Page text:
and sovereign; and in the tenth, that it was according to the wise purpose of his own mind concerning those individuals who are “par. takers of the benefit.” Now it must be evident to all, that if God can quicken us when we are dead in sins, he can preserve the spiritual life he has imparted, and revive it when it is languishing. If he has such a direct access to the mind that he can cause the stubborn will to bow, he can keep it in subjection.* And if his grace is great enough to induce him to begin the work, it is natural to expect it should lead him to finish it. Paul testifies, “ By the grace of God I am what I am.” The salvation of every one of the redeemed is grace in the foundation; and the top-stone will be brought forth with shouting, crying grace, grace unto it. “ If when we were enemies we were reconciled by the death of his Son, much more, being reconciled, we shall be saved by his life.” If we have been called into the kingdom of God according to his eternal purpose, is it not unnatural to suppose this purpose to have its full accomplishment in our conversion ? "Is it not much more reasonable to view it as reaching forward to the perfect holiness and blessedness of heaven, taking conversion in the way as a necessary preparation for such a heaven? “ As many as were ordained to eternal life believed.”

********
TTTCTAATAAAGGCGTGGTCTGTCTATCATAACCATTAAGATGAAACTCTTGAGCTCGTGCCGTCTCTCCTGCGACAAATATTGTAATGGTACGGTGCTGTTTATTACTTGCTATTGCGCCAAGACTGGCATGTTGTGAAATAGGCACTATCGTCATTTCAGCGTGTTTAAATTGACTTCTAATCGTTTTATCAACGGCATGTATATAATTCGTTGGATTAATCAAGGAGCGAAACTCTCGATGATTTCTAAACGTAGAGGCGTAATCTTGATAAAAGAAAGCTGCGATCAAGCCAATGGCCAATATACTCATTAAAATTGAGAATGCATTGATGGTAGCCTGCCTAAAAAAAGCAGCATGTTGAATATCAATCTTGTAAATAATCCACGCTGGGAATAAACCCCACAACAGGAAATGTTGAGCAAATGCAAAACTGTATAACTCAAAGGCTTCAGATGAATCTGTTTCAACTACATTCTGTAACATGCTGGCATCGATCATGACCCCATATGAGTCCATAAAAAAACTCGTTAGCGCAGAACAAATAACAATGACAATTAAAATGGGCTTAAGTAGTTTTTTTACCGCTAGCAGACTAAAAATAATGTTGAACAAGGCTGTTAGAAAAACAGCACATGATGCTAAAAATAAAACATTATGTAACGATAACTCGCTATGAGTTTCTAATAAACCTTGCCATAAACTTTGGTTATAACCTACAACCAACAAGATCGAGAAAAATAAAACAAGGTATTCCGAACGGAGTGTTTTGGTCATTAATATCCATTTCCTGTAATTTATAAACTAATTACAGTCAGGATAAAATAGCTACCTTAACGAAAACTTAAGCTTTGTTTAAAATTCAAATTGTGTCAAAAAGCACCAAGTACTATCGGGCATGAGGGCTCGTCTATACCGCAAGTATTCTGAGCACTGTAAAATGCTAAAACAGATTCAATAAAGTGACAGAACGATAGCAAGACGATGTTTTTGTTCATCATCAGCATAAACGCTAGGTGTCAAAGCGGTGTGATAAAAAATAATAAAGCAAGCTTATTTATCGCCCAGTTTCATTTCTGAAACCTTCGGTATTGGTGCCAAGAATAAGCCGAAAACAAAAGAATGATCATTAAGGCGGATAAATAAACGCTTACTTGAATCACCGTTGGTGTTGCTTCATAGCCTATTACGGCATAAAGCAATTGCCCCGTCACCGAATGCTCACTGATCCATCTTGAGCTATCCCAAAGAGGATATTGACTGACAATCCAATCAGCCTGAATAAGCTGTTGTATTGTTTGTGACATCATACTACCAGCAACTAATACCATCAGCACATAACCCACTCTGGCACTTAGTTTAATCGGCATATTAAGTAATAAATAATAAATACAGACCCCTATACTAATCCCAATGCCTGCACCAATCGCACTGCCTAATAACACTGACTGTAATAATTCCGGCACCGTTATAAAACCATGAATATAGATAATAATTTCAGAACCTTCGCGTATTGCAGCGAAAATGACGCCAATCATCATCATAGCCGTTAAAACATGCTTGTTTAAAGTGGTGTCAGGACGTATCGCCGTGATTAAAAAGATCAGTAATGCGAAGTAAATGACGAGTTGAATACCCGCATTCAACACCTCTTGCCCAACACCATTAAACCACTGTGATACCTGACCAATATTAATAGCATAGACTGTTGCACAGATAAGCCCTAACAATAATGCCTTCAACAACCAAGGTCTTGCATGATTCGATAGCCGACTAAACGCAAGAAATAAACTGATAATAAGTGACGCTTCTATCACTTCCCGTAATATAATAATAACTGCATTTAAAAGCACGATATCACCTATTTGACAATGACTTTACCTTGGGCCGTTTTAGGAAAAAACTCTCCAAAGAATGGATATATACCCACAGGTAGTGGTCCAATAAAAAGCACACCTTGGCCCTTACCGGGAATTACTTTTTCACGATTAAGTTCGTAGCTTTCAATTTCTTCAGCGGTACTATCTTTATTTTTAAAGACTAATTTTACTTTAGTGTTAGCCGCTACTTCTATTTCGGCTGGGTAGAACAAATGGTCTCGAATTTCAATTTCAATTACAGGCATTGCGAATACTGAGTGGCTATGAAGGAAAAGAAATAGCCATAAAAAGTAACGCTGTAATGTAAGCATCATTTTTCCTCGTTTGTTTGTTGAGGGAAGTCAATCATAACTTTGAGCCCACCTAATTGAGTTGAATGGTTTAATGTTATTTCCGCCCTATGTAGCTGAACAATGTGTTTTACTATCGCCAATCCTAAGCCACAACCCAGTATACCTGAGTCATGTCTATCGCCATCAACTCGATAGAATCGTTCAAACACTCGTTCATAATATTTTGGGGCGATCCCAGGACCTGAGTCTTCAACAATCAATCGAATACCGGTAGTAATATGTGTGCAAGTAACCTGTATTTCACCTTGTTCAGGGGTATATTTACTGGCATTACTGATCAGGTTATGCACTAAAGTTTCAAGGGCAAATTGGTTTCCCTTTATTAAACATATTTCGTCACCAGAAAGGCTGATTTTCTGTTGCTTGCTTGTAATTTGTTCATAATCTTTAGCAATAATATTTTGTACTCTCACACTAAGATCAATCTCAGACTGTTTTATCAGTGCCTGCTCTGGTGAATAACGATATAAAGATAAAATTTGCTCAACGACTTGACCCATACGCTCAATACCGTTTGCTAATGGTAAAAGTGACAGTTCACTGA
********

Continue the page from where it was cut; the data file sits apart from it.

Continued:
This Article makes an entire concord with the one which stands immediately before it. As soon as we are made acquainted with the gracious way in which the believer is justified, we should expect to find it a “ justification unto life,” even eternal life. We should natu. rally anticipate the declaration which the apostle makes concerning it, when he says, “There is therefore now no condemnation to them who are in Christ Jesus :” and come to the conclusion ; that when grace has gotten dominion, in a way so honorable to divine justice, it would reign unto eternal life through righteousness, even that righteousness which is by Jesus Christ our Lord. Rom, v, 21.
1. If the perseverance of all true saints is certain, then he who makes his calling and election sure, also makes sure his salvation. But if an individual, among those who are called into the kingdom, can fail of being glorified, then making one's calling sure, does not make sure his glorification. Nor, in this
case, could any saint, however eminent his attainments, be assured of his eternal salvation, unless he should be certified of it by an express revelation from God.
2. If the evidence of regeneration were obtained by some visionary, or other unholy experience, the doctrine of an infallible connexion between this change and eternal life, might be prejudicial to the cause of holiness. But they who consider nothing as an evidence of it, except boliness of heart and life, can sustain their hope in no way different from that in which they acquired it.